By Taylor Wooten 

INDIANAPOLIS — Activists supporting a transparent redistricting process are searching for members to be part of the nonpartisan Redistricting Shadow Commission and creating a website where private citizens can draw districts themselves and possibly earn a cash prize. 

In a webinar hosted by All IN for Democracy, representatives from five Indiana groups discussed why and how the coalitions will seek redistricting reform. The results found from the coalition’s work will be submitted to the Indiana General Assembly ahead of the assembly’s own redistricting process.

Hoosiers urged to join a nonpartisan, citizen-led redistricting committee

Julia Vaughn, policy director of Common Cause Indiana, is leading an effort to create a citizens’ panel to draw legislative districts next year.

“The Indiana citizens redistricting commission will demonstrate that a process independent of the legislature and based on public interest criteria produces fair maps and strengthens democracy in Indiana,” said Julia Vaughn, policy director of Common Cause Indiana.

Vaughn said that the commission would be made up of three Democrats, three Republicans, and three members who don’t identify with either major political party. The five organizations in the coalition will begin by encouraging every member of their organization to apply but will also reach out to their respective communities and to grassroots organizations.

Legislative district boundary lines are redrawn every 10 years following the census, which has just concluded.

Linda Hanson, co-president of the League of Women Voters of Indiana, said that redistricting is necessary because gerrymandering affects every decision made in the state and causes voter suppression. 

“Gerrymandering erodes fair representation and threatens the fabric of our democracy,” Hanson said.

Hoosiers urged to join a nonpartisan, citizen-led redistricting committee

Linda Hanson, co-president of the League of Women Voters of Indiana, has joined an effort to create a citizens’ committee to draw legislative districts next year.

Several attempts have been made to establish a nonpartisan redistricting commission, but so far none have been successful.

“Over the last decade the supermajority in the Indiana legislature has obstructed every bill that would have changed that system, so redistricting can occur in Indiana behind closed doors, with no effort to create maps fair to all Hoosiers,” Hanson said.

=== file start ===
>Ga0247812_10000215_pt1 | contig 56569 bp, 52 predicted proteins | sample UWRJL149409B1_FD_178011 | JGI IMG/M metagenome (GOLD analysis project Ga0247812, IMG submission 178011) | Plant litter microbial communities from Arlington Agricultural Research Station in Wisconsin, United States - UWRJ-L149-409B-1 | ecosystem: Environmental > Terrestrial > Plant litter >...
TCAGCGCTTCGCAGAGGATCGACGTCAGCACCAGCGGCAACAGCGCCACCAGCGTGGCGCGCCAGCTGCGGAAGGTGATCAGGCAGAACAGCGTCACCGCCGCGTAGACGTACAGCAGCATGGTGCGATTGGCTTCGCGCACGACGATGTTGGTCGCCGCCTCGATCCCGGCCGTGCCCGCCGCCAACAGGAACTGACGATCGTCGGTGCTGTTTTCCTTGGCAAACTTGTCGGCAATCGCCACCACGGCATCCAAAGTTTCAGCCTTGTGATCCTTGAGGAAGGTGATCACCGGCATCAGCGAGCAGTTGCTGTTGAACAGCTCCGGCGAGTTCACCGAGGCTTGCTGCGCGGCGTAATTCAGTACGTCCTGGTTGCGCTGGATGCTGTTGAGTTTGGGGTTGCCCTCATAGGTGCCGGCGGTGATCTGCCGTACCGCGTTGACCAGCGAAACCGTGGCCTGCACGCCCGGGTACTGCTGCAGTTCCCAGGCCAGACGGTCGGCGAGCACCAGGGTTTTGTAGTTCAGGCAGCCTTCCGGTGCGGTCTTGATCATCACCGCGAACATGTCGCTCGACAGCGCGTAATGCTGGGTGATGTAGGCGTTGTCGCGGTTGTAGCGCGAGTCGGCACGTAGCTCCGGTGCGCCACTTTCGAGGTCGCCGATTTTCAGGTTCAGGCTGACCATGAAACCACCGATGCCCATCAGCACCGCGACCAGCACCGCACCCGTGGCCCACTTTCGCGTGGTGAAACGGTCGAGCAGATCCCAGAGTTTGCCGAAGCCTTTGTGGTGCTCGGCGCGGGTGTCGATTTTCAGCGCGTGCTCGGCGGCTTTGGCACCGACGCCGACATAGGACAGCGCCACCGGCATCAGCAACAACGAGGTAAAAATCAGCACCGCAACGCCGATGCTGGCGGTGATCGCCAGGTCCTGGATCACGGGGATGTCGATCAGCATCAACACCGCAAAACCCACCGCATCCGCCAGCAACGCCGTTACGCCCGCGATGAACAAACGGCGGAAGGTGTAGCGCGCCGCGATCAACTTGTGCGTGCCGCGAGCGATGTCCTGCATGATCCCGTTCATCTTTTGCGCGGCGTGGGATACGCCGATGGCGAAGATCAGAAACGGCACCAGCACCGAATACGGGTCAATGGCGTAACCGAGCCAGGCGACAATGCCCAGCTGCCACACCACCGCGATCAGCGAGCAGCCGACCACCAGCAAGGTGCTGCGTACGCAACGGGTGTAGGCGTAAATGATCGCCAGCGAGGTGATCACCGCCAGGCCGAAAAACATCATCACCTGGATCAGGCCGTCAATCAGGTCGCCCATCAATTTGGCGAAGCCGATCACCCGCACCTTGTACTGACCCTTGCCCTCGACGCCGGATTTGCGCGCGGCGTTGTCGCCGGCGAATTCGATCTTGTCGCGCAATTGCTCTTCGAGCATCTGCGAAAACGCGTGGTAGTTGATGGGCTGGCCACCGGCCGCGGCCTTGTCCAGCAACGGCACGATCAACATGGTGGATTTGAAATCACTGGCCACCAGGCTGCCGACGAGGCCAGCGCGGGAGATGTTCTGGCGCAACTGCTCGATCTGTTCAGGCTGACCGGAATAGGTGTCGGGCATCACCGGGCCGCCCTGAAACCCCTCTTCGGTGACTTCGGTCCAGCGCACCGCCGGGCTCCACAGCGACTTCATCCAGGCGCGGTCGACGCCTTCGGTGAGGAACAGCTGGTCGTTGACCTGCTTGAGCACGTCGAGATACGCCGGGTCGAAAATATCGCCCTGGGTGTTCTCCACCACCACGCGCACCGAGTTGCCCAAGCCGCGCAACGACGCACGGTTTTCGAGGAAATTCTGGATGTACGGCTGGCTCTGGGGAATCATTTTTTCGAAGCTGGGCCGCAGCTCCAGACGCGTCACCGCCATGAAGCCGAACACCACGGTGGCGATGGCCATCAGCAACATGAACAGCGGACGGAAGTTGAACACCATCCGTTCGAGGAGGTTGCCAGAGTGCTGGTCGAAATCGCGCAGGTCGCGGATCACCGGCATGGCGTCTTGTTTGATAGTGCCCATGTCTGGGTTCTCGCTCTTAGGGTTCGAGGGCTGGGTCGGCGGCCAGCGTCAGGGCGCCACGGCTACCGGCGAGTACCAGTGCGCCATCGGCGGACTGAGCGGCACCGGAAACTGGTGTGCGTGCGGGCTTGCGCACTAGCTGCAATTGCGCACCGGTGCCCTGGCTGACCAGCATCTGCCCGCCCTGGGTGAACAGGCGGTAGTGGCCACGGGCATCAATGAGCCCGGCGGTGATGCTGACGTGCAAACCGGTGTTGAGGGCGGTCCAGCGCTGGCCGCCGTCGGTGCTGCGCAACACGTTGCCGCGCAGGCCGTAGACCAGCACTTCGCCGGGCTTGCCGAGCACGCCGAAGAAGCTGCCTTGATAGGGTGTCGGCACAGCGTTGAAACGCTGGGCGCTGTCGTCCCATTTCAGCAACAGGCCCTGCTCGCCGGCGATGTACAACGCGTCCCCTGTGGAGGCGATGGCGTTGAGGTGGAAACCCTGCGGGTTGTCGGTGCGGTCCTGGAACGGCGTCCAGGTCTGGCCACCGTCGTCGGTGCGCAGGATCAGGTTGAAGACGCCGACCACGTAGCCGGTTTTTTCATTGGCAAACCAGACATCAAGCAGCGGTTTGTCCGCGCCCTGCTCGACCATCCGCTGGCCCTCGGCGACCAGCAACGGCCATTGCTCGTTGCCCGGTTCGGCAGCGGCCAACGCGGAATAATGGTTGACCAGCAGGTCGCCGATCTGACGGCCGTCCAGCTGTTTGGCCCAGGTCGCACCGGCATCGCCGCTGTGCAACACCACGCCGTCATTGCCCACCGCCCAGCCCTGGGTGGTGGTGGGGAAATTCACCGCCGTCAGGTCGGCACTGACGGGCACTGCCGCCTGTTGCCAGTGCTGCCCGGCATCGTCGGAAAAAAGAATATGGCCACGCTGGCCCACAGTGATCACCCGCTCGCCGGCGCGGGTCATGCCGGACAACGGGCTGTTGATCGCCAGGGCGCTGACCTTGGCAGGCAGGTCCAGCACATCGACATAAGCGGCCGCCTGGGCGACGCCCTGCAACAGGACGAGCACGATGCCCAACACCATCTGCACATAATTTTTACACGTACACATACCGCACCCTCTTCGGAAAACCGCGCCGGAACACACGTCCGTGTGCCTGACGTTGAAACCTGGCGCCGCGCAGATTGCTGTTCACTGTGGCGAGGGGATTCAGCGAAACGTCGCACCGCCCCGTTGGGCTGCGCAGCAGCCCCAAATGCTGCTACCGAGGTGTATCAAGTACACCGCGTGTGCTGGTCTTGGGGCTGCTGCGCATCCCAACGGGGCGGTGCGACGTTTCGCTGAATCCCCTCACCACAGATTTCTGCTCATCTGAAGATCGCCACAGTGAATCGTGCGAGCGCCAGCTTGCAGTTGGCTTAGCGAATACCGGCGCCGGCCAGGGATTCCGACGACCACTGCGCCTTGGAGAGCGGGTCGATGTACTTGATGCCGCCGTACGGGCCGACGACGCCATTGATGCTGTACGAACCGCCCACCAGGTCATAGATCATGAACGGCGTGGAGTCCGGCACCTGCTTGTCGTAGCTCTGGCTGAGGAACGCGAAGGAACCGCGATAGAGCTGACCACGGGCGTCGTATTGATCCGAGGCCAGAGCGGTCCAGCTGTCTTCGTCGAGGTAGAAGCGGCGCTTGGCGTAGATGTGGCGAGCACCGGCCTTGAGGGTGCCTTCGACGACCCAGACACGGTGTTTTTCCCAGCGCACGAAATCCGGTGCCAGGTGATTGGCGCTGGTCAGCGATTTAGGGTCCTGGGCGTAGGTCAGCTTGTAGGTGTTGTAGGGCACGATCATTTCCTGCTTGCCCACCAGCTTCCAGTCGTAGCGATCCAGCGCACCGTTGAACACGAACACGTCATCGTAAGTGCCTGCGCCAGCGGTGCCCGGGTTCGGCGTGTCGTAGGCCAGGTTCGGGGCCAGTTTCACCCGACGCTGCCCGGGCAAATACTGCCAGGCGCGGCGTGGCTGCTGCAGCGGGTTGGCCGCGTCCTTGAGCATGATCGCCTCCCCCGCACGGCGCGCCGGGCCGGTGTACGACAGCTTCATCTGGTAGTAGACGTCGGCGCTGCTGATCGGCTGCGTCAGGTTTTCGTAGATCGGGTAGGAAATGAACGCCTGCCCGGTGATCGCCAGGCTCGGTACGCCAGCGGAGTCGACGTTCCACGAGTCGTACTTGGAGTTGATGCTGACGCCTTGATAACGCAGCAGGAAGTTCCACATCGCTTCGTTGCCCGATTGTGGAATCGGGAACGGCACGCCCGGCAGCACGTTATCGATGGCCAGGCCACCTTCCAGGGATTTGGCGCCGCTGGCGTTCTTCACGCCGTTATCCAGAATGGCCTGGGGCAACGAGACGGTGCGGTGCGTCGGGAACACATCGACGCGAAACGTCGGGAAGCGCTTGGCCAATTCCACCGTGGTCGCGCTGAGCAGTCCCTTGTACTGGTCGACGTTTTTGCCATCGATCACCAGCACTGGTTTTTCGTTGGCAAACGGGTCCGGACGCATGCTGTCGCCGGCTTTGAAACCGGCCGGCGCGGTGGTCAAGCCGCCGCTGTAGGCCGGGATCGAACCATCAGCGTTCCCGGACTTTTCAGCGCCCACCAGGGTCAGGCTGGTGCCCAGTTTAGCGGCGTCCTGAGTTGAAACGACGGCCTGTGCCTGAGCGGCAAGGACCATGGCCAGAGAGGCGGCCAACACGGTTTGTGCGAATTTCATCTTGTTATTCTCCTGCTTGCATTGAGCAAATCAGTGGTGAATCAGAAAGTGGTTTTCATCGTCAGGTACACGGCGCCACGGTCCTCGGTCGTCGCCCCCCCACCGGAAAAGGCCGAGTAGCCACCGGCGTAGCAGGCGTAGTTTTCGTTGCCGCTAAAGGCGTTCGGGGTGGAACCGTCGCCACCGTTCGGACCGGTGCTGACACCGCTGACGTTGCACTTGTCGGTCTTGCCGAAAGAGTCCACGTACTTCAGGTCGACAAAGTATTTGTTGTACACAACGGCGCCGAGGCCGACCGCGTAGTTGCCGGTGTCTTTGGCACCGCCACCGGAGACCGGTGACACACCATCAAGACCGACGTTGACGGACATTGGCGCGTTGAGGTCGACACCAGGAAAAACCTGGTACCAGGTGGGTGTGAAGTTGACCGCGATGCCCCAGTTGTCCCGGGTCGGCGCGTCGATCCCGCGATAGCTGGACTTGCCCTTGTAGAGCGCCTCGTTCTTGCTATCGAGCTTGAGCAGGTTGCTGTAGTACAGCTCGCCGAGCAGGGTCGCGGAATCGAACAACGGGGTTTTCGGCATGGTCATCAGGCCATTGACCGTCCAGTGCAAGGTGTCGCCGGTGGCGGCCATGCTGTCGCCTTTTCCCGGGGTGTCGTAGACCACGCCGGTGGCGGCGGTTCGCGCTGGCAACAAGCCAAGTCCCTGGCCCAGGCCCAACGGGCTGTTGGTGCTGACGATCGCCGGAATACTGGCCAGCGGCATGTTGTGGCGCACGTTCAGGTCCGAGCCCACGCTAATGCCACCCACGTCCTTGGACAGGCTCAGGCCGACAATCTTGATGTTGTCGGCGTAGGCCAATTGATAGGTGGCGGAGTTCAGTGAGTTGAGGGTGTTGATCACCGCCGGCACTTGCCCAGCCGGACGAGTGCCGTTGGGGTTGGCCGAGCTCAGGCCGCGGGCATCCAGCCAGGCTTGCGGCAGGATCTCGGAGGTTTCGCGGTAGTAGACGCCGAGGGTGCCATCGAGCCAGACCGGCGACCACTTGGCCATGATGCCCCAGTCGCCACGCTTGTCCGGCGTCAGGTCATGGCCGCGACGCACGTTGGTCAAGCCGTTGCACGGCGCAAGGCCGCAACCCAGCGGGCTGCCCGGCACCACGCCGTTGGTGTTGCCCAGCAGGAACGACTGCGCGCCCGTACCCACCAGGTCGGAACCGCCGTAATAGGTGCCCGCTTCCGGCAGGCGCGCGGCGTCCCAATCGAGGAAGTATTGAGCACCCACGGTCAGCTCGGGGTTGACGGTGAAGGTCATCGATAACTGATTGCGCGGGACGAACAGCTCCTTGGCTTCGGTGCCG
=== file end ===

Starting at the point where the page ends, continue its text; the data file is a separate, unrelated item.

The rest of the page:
In 2017, Common Cause Indiana and the League of Women Voters supported the fight to pass House Bill 1014, which advocated for a nonpartisan redistricting commission and was authored by Rep. Jerry Torr, R-Carmel and co-authored by former House Speaker Brian Bosma, R-Indianapolis. Because of the support by Republican as well as Democrat leadership, Vaughn said the group was optimistic.

More than 300 supporters filled the Statehouse in support of the bill, but House Elections and Apportionment Committee Chair Milo Smith, R-Columbus, refused to allow a vote, saying lawmakers needed more information before advancing it. Smith is no longer in the General Assembly.

Vaughn said it has been a “roller coaster ride” fighting for redistricting reform and that the 2017 bill gave activists optimism until the bill was killed in committee.

Barbara Bolling Williams, president of the Indiana NAACP, was part of the Redistricting Shadow Commission in 2010. Williams said that the process then involved training sessions and a listening tour that stopped at eight locations around the state.

Hoosiers urged to join a nonpartisan, citizen-led redistricting committee

Barbara Bolling Williams, president of the NAACP Indiana State Conference, is part of a coalition to have a citizens’ commission draw legislative district boundaries in 2021.

“There was a time when the electorate was less knowledgeable about gerrymandering and redistricting,” Williams said. “This past election was a civics lesson on just how desperately needed an open, transparent and diverse this process needs to be.”

The group had limited influence on redistricting in 2011 but has added 22 new member organizations and increased awareness of gerrymandering over the past 10 years. Vaughn said that putting pressure on the General Assembly to create fairer maps is key to creating a change.

“Our process won’t have any impact without citizen pressure,” Vaughn said. “And that’s what I think we’ll be able to generate with both the commission and the public mapping competition.”

The deadline to apply to be part of the commission is Jan. 4. The application can be found at the website, as well as more information on the movement. Elected officials, lobbyists, and people who work for or make large contributions to political campaigns are ineligible to serve on the commission.

Taylor Wooten is a reporter for, a news website powered by Franklin College journalism students.

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